Unmanned Aerial Vehicles (UAVs) promise to revolutionize the way in which we use our airspace. From talk of automating the navigation for major shipping companies to the use of small helicopters as ”deliverymen” that drop your packages at the door, it is clear that our airspaces will become increasingly crowded in the near future. This increased utilization and congestion has created the need for new and different methods of coordinating assets using the airspace. Currently, airspace management is the job for mostly human controllers. As the number of entities using the airspace vastly increases—many of which are autonomous—the need for improved autonomy techniques becomes evident.
The challenge in an environment full of UAVs is that the world is highly dynamic and the communications environment is uncertain, making coordination difficult. Communicative actions in such setting are neither reliable nor free.
The work discussed here is in the context of the development of a novel application of network-aware reasoning and of an intelligent mission-aware network layer to the problem of UAV coordination. Typically, AI reasoning techniques do not consider realistic network models, nor does the network layer reason dynamically about the needs of the mission plan. With network-aware reasoning (Figure 1a), a reasoner (either centralized or decentralized) factors in the communications network and its conditions, while with mission-aware networking, an intelligent network middleware service considers the mission and network state, and dynamically infers quality of service (QoS) requirements for mission execution.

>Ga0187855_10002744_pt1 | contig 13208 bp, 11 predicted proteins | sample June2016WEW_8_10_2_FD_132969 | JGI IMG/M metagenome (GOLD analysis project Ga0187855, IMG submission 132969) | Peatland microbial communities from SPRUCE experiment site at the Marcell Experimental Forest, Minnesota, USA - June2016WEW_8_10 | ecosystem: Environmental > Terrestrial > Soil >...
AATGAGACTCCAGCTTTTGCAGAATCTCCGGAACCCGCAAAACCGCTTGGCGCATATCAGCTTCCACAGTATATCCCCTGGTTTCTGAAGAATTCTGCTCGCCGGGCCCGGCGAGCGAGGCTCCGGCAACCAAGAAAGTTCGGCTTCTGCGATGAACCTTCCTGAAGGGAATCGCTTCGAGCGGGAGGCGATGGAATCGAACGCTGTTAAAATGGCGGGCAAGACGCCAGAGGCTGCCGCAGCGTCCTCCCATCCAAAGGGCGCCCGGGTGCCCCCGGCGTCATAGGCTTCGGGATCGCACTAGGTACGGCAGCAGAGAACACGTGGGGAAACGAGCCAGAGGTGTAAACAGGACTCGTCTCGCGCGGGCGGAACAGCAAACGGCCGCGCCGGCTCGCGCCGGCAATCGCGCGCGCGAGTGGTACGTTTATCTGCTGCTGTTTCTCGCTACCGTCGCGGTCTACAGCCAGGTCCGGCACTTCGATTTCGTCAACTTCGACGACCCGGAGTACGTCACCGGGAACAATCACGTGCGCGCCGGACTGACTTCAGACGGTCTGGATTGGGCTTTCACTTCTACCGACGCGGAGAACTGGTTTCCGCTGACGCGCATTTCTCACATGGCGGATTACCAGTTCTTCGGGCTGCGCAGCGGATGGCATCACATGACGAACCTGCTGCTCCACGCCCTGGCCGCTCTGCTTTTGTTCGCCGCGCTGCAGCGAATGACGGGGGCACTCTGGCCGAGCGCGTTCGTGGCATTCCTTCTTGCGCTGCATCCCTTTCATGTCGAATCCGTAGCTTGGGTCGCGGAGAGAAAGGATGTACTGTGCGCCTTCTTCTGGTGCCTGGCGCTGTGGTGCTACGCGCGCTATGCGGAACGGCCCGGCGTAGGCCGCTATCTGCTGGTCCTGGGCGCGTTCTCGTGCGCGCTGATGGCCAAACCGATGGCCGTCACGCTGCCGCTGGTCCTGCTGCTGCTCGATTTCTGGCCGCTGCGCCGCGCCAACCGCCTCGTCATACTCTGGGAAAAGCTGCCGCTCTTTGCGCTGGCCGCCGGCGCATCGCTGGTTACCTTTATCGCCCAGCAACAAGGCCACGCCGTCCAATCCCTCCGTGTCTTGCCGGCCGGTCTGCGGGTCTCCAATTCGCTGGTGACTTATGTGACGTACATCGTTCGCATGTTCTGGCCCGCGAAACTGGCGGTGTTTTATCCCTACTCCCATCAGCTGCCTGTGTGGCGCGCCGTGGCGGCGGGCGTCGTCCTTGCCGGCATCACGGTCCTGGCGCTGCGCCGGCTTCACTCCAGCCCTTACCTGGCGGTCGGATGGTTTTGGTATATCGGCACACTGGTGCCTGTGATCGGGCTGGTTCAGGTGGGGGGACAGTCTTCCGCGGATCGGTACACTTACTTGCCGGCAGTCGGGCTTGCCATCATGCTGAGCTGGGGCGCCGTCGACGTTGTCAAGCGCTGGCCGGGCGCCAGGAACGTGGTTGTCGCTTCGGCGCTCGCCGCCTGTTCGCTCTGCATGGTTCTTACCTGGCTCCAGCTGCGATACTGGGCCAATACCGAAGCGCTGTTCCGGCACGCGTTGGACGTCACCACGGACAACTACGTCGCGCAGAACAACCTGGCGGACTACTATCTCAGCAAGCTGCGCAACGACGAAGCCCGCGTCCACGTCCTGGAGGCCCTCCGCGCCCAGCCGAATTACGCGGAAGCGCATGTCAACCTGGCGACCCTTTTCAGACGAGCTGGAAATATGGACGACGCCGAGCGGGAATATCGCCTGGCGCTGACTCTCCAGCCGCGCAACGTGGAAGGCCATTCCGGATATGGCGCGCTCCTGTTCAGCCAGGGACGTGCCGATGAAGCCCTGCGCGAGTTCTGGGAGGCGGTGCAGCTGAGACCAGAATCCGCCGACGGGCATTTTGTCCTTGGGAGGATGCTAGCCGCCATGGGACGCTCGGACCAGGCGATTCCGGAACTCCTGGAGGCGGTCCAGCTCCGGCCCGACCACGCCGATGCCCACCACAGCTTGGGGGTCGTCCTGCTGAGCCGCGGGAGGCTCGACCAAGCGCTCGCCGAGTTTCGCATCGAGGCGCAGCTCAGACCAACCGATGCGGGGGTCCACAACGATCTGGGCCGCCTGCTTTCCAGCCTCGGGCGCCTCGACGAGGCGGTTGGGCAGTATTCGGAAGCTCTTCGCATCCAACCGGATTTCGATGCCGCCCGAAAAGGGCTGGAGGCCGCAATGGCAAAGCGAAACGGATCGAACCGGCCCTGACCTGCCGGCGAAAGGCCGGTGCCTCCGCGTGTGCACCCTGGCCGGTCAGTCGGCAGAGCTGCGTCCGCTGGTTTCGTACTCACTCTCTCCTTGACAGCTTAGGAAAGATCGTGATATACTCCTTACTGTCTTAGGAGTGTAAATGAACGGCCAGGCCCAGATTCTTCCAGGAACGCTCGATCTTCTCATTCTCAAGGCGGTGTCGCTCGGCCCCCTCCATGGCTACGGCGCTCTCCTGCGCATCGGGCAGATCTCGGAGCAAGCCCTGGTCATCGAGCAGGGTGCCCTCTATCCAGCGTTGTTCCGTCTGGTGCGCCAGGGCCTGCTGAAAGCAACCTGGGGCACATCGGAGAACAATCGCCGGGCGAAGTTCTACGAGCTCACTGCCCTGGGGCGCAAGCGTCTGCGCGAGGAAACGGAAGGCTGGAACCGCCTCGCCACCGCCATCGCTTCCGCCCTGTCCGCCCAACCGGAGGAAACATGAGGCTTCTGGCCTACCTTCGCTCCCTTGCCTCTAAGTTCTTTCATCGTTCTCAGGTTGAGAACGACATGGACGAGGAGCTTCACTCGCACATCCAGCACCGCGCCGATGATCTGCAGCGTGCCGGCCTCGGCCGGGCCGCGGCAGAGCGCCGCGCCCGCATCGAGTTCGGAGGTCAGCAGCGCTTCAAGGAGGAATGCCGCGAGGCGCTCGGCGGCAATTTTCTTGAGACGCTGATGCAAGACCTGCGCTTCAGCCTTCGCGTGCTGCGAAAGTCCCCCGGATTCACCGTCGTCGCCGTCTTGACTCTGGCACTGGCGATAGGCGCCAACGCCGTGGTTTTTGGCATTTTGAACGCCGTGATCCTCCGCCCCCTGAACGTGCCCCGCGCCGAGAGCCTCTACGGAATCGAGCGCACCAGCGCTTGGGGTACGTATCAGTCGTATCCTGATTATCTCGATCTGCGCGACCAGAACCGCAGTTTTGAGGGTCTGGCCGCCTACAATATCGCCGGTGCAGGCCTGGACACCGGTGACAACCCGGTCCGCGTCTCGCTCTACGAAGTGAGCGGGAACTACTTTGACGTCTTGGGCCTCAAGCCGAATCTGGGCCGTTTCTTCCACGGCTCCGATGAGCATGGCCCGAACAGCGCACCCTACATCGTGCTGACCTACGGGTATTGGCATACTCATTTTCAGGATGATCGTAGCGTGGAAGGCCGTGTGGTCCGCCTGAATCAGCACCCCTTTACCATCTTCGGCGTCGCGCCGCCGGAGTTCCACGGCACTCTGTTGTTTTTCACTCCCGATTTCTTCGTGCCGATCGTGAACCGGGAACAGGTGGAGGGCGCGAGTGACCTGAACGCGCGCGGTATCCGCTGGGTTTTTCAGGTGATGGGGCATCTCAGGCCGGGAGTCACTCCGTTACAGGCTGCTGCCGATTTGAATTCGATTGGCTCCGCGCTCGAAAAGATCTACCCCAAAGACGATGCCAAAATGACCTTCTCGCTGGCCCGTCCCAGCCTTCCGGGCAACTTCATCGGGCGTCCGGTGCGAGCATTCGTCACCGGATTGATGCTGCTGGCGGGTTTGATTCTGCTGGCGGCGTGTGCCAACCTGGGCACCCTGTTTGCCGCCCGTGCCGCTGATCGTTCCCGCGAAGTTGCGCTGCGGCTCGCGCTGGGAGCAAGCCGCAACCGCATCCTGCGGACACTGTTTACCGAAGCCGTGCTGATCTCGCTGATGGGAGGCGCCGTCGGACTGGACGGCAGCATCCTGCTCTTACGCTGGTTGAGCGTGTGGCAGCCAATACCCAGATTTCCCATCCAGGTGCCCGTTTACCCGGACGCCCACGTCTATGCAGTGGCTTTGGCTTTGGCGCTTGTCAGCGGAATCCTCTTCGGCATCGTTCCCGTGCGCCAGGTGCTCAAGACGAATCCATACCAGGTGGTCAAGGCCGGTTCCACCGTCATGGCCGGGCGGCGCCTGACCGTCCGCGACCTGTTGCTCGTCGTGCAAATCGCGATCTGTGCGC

In this paper we provide a general overview of the approach, and then focus on the aspect of network-aware reasoning. We address this challenge by developing an agent architecture and reasoning algorithms based on Answer Set Programming (ASP, [Gelfond and Lifschitz1991, Marek and Truszczynski1999, Baral2003]). ASP has been chosen for this task because it enables high flexibility of representation, both of knowledge and of reasoning tasks. Although ASP has been used successfully in a number of applications, and ASP-based architectures have been studied for about a decade, to the best of our knowledge this is the first practical application of a complete ASP-based agent architecture. It is also the first practical application of ASP involving a combination of centralized reasoning, decentralized reasoning, execution monitoring, and reasoning about network communications. This work has been empirically validated using a distributed network-centric software evaluation testbed and the results provide guidance to designers in how to understand and control intelligent systems that operate in these environments.
The next section describes relevant systems and reasoning techniques, and is followed by a motivating scenario that applies to UAV coordination. The Technical Approach section describes network-aware reasoning and demonstrates the level of sophistication of the behavior exhibited by the UAVs using example problem instances. Next is a description of the network-centric evaluation testbed used for simulations. Finally, we draw conclusions and discuss future work.
2 Related Work
Incorporating network properties into planning and decision-making has been investigated in [Usbeck, Cleveland, and Regli2012]. The authors’ results indicate that plan execution effectiveness and performance is increased with the increased network-awareness during the planning phase. The UAV coordination approach in this current work combines network-awareness during the reasoning processes with a plan-aware network layer.
The problem of mission planning for UAVs under communication constraints has been addressed in [Kopeikin et al.2013], where an ad-hoc task allocation process is employed to engage under-utilized UAVs as communication relays. In our work, we do not separate planning from the engagement of under-utilized UAVs, and do not rely on ad-hoc, hard-wired behaviors. Our approach gives the planner more flexibility and finer-grained control of the actions that occur in the plans, and allows for the emergence of sophisticated behaviors without the need to pre-specify them.